It looks like libgcc uses alloca to allocate a pool of frame-state records for DW_CFA_remember_state / DW_CFA_restore_state.

The unwinder uses dl_iterate_phdr or dl_unwind_find_exidx to locate the unwind information for a function, and AFAIK those APIs aren't async-safe, at least with current versions of Bionic. The APIs acquire a recursive lock, so:
 - the linker data structures could be inconsistent during a signal handler
 - a thread could acquire the lock, then disappear after fork

-Ryan


On Mon, Jun 8, 2020 at 11:37 AM Christopher Ferris <[hidden email]> wrote:
As Dan mentioned, we don't have an async safe unwinder. Even libunwind, which claims to be async safe, isn't. I'm not sure if the llvm unwinder is async safe since I haven't worked as close with that one.

Christopher

On Mon, Jun 8, 2020 at 11:27 AM Dan Albert <[hidden email]> wrote:
I don't think we have an async safe unwinder currently. +cferris +rprichard

On Mon, Jun 8, 2020, 09:24 John Dallman <[hidden email]> wrote:
Preface: I am not producing an Android app. I work for a software component business, creating shared libraries, compiled from C and C++ code, for use in third-party customers' apps. I test my libraries in a command-line test harness, which I run in the ADB shell. I am only producing software for 64-bit ARM, because none of the customers want 32-bit code. 

I would like to be able to print the call stack from my test harness' signal handler. This is not vital - I can get them easily enough using GDB - but if I can get stack tracebacks into my test harness' log file (this goes nowhere near logcat) it makes it easier to tell if multiple problems have related causes.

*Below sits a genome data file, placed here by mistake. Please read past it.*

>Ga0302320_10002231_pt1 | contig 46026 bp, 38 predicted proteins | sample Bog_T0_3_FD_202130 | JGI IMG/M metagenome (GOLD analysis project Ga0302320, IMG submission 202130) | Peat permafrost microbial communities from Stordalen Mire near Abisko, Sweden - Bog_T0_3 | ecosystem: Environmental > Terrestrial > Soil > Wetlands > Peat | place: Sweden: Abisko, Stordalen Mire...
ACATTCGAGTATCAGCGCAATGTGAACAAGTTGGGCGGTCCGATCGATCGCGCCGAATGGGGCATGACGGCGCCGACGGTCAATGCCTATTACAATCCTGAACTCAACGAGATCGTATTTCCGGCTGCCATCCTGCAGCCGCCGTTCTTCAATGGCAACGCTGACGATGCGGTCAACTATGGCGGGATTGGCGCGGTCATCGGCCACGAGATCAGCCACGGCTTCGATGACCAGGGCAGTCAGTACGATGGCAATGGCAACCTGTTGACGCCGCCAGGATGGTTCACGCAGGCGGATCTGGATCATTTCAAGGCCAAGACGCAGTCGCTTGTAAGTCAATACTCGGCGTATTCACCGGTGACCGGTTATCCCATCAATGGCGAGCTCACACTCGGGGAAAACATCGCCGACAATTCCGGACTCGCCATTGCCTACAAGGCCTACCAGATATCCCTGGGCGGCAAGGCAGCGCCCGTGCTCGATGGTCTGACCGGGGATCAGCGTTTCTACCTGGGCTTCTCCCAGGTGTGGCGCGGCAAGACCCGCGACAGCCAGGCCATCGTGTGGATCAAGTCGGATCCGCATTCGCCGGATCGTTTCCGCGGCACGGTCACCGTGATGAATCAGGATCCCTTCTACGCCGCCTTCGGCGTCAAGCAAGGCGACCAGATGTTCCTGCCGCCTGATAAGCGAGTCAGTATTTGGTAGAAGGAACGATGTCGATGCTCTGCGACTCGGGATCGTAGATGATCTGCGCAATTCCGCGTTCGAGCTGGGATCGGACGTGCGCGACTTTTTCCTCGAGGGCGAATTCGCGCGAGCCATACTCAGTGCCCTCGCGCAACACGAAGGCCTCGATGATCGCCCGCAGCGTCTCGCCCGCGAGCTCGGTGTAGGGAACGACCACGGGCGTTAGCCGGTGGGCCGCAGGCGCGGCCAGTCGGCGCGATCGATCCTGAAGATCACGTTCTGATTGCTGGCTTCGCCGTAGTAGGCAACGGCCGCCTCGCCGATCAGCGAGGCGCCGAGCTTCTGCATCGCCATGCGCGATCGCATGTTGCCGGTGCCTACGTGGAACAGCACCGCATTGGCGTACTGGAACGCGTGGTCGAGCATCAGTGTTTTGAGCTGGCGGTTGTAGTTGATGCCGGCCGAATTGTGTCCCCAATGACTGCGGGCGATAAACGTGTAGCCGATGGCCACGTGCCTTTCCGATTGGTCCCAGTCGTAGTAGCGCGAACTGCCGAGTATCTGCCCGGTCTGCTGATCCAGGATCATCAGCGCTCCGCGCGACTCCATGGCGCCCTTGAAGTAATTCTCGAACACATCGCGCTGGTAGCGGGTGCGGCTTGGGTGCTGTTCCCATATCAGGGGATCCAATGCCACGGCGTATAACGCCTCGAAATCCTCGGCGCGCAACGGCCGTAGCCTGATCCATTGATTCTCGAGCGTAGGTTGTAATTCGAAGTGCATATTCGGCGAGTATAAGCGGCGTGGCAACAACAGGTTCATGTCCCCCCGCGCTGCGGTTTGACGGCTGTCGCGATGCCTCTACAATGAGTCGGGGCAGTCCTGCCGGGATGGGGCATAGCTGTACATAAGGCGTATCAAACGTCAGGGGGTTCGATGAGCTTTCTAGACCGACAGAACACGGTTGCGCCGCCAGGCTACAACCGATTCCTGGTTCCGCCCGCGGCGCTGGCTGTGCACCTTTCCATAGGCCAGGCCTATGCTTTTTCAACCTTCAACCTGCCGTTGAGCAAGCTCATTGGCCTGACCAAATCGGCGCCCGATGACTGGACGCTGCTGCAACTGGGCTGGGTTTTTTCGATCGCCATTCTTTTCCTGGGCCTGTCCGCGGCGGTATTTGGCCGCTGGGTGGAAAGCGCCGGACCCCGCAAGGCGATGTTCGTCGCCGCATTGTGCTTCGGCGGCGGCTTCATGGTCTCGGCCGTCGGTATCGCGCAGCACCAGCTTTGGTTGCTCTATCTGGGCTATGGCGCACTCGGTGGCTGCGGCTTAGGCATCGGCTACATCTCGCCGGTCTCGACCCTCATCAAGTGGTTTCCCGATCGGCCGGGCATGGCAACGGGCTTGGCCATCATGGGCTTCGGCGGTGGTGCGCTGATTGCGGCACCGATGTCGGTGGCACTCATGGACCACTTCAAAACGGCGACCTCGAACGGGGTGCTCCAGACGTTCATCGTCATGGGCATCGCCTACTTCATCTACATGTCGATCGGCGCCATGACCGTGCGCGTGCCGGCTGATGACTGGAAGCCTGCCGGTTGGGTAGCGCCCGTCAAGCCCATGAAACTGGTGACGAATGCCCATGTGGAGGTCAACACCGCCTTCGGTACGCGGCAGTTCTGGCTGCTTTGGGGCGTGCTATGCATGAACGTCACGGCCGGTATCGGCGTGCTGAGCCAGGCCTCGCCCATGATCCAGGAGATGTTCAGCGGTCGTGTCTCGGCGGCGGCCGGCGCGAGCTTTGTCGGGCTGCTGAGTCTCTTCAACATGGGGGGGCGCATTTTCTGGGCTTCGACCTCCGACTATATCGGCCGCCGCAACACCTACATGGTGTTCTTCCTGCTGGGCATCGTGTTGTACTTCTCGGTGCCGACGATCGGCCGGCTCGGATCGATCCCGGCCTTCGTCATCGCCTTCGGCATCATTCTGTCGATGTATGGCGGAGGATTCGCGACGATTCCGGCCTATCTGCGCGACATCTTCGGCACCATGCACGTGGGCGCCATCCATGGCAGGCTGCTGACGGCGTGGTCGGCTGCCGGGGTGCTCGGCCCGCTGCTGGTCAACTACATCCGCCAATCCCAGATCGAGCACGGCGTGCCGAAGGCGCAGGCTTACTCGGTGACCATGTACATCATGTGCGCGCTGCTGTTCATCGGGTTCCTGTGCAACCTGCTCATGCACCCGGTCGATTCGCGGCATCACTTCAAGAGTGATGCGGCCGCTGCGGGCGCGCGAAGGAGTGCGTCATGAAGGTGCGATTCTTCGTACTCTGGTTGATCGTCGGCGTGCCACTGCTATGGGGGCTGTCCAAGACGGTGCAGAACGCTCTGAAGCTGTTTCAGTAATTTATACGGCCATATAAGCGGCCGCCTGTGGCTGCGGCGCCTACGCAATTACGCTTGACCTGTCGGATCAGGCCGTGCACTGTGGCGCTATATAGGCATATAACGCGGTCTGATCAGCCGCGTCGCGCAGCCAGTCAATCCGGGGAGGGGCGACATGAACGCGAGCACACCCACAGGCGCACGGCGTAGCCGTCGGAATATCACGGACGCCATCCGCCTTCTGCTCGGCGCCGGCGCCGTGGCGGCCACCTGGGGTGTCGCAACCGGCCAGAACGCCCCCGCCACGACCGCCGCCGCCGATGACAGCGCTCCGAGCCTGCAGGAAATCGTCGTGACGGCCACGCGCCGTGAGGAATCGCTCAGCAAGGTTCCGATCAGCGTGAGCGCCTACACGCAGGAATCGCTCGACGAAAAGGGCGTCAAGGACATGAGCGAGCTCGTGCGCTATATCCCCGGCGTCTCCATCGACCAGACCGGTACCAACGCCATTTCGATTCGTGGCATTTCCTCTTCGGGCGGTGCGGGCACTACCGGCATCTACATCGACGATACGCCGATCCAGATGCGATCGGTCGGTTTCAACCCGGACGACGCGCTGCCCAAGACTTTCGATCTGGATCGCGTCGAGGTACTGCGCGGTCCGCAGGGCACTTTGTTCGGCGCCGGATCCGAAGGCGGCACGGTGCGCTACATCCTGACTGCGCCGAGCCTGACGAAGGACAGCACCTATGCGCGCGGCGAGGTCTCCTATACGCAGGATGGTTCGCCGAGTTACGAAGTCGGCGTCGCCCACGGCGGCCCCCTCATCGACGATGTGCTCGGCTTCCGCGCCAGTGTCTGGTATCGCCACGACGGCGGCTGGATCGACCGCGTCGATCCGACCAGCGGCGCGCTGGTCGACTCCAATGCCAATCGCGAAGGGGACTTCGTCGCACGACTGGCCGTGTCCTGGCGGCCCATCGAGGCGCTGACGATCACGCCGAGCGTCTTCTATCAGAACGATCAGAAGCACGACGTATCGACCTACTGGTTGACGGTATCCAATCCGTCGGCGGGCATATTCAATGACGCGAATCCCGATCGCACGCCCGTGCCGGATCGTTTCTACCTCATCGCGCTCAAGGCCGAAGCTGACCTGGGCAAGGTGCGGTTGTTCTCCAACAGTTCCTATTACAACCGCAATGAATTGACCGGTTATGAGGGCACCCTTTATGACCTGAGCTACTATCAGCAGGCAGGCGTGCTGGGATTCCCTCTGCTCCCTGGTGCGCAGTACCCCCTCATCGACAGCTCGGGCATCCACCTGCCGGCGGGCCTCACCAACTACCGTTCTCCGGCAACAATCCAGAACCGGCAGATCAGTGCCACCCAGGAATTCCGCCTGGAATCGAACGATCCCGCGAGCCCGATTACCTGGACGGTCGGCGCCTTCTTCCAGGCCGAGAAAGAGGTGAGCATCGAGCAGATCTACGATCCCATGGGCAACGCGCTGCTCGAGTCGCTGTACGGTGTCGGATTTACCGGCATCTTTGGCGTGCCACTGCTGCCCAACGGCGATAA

On Linux, macOS and iOS, I can use backtrace() and backtrace_symbol() to do this. I can't find anything quite so straightforward on Android, but I may be missing something. 

The closest thing I've found is an example at https://github.com/alexeikh/android-ndk-backtrace-test, but my Linux NDK 21b doesn't seem to have a libunwind.a for 64-bit ARM, only for 32-bit. That's at../android-ndk-r21b/toolchains/llvm/prebuilt/linux-x86_64/sysroot/usr/lib/arm-linux-androideabi/libunwind.a. 

I have a ../android-ndk-r21b/toolchains/llvm/prebuilt/linux-x86_64/lib64/clang/9.0.8/include/unwind.h, but no __unwind_config.h. 

Help?

Thanks, 

John Dallman

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Re: Stack backtrace from signal handler?

John Dallman
Thanks, guys. An equivalent to the glibc facilities would be a welcome addition, but I can;t claim it is crucial. 

John Dallman

On Tue, Jun 9, 2020 at 11:59 PM 'Ryan Prichard' via android-ndk <[hidden email]> wrote: